To this end, we first note that our equation is autonomous (time invariant), and hence if is a solution of (1.3), then for any the sequence defined by for is also a solution. For the sake of convenience, we need to let
We also let
We first show the following.
The proof is complete.
We first show that following result.
As in Case 6 of Lemma 2.1, if then by (1.3), we have We may thus apply the conclusion of Case 5 to deduce our assertion. If where is an arbitrary nonnegative integer, then by (1.3), we have We may thus use induction to conclude our assertion.
As in Case 8 of Lemma 2.1, if then by (1.3), we have We may now apply the assertion in Case 5 to conclude our proof. If where is an arbitrary nonnegative integer, then by (1.3), we have We may thus complete our proof by induction.
The proof is the same as the discussions in Cases 5 through Case 8 in the proof of Lemma 2.1, and hence is skipped.
The proof is complete.
5. Concluding Remarks
The results in the previous sections can be stated in terms of the two-dimensional dynamical system (1.10). Indeed, a solution of (1.10) is a vector sequence of the form that renders (1.10) into an identity for each It is uniquely determined by
Since we have obtained a complete set of asymptotic criteria, we may deduce (bifurcation) results such as the following.
If then all solutions originated from the positive orthant approach the limit -cycle if then all solutions originated from the positive orthant tend to if then all solutions originated from the positive orthant tend to if and approach the limit cycle otherwise.
Roughly the above statements show that when the threshold parameter is a relatively small positive parameter, all solutions from the positive orthant tend to a limit -cycle; when it reaches the critical value some of these solutions (those from ) switch away and tend to a limit -cycle, and when drifts beyond the critical value, all solutions tend to the limit -cycle. Such an observation seems to appear in many natural processes and hence our model may be used to explain such phenomena. It is also expected that when a group of neural units interact with each other in a network where each unit is governed by evolutionary laws of the form (1.3), complex but manageable analytical results can be obtained. These will be left to other studies in the future.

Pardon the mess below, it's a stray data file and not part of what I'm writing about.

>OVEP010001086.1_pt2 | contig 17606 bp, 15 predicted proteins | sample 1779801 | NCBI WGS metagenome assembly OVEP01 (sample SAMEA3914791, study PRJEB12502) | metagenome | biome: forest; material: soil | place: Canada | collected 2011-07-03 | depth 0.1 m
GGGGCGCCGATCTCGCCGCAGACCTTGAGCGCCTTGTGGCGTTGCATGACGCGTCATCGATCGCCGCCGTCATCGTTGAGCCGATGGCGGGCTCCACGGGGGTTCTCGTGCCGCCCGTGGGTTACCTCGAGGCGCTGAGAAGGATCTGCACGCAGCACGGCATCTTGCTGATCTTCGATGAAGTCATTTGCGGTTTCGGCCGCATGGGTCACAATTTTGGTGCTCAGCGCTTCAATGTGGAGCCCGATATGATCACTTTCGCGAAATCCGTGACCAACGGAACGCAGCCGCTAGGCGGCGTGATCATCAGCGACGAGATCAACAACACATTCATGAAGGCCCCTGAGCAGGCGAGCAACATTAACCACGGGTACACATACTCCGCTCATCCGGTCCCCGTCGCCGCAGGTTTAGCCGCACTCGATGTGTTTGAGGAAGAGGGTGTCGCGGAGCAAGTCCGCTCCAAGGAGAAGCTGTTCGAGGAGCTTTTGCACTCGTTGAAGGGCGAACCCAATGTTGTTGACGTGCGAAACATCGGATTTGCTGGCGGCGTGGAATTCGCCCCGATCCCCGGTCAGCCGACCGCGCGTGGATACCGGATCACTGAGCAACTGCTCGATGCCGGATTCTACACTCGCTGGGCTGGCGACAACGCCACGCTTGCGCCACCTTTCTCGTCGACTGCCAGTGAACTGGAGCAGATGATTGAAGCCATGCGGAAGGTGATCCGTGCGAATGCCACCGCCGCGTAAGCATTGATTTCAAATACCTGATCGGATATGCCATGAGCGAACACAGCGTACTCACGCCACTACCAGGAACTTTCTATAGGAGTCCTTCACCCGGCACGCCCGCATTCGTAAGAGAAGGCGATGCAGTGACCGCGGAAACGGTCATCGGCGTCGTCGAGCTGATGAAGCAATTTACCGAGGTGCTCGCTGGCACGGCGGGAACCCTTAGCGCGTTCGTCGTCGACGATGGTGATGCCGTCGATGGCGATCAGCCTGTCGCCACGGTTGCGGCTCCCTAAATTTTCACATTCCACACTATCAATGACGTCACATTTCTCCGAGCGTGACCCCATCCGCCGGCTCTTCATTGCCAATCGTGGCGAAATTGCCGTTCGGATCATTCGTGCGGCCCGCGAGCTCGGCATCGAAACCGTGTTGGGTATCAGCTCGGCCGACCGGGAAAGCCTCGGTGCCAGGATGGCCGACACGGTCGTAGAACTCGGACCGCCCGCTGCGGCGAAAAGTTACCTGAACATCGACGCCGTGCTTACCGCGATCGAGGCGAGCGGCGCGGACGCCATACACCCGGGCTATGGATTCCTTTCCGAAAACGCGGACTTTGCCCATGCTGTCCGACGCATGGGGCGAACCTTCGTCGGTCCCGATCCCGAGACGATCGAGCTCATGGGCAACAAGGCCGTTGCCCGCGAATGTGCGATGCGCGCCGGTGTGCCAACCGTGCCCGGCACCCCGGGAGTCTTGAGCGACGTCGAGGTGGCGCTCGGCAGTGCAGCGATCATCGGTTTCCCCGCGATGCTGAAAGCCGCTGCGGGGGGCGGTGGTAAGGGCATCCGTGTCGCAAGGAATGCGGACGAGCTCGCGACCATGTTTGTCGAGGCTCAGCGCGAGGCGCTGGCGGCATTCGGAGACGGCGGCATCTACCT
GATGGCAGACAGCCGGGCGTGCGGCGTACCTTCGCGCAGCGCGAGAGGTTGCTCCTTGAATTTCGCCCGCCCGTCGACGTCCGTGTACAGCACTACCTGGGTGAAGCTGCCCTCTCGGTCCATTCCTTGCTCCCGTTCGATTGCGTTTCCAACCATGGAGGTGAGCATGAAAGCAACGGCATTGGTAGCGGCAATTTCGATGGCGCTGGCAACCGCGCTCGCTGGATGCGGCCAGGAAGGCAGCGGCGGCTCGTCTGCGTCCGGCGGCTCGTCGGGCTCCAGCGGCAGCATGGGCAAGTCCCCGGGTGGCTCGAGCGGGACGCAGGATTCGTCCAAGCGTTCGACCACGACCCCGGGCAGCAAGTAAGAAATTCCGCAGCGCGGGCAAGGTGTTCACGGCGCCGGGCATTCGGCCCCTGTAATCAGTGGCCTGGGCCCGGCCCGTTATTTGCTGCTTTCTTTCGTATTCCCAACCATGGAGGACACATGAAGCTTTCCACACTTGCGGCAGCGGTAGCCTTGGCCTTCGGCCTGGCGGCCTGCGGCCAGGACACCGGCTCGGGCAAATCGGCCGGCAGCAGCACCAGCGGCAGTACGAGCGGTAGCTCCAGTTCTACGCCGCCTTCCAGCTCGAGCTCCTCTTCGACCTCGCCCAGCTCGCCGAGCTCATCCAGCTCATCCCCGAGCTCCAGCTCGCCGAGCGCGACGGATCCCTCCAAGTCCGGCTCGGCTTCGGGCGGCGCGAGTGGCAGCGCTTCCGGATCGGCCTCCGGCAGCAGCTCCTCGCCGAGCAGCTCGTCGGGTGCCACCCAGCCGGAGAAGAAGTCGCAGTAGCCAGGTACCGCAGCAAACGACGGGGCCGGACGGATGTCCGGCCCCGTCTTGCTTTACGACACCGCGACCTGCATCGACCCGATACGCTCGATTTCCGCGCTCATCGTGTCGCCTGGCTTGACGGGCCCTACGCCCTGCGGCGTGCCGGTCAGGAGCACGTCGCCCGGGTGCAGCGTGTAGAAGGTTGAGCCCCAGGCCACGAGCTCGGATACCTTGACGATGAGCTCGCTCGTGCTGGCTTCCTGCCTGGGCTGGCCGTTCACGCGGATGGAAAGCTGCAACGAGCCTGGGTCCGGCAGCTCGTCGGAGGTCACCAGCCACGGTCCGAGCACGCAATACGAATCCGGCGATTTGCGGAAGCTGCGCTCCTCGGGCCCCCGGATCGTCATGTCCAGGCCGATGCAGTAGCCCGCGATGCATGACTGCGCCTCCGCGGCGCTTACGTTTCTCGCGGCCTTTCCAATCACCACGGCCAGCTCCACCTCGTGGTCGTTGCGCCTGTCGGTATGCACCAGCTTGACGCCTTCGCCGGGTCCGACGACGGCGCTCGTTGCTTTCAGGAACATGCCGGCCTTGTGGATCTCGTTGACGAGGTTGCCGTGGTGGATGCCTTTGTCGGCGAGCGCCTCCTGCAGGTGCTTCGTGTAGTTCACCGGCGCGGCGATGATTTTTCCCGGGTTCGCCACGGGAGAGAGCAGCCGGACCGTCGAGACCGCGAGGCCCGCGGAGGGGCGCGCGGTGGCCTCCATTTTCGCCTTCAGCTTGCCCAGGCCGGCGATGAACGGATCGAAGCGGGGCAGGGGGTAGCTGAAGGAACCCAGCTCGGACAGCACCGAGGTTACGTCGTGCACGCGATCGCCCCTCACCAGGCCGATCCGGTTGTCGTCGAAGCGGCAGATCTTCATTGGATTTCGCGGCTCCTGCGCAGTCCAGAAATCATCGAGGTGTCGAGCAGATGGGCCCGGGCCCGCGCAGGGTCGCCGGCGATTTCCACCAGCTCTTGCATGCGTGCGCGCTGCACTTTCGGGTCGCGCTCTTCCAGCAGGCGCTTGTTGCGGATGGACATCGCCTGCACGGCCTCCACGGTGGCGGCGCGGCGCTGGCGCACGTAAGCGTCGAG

This project was supported by the National Natural Science Foundation of China (10661011).
- Zhu HY, Huang LH: Asymptotic behavior of solutions for a class of delay difference equation. Annals of Differential Equations 2005,21(1):99-105.MATHMathSciNetGoogle Scholar
- Chen Y: All solutions of a class of difference equations are truncated periodic. Applied Mathematics Letters 2002,15(8):975-979. 10.1016/S0893-9659(02)00072-1MATHMathSciNetView ArticleGoogle Scholar
- Yuan ZH, Huang LH, Chen YM: Convergence and periodicity of solutions for a discrete-time network model of two neurons. Mathematical and Computer Modelling 2002,35(9-10):941-950. 10.1016/S0895-7177(02)00061-4MATHMathSciNetView ArticleGoogle Scholar
- Sedaghat H: Nonlinear Difference Equations: Theory with Applications to Social Science Models, Mathematical Modelling: Theory and Applications. Volume 15. Kluwer Academic Publishers, Dordrecht, The Netherlands; 2003:xvi+388.Google Scholar
- di Bernardo M, Budd CJ, Champneys AR, Kowalczyk P: Piecewise Smooth Dynamical Systems. Springer, New York, NY, USA; 2008.MATHGoogle Scholar
- Hou CM, Cheng SS: Eventually periodic solutions for difference equations with periodic coefficients and nonlinear control functions. Discrete Dynamics in Nature and Society 2008, 2008:-21.Google Scholar
This article is published under license to BioMed Central Ltd. This is an open access article distributed under the Creative Commons Attribution License, which permits unrestricted use, distribution, and reproduction in any medium, provided the original work is properly cited.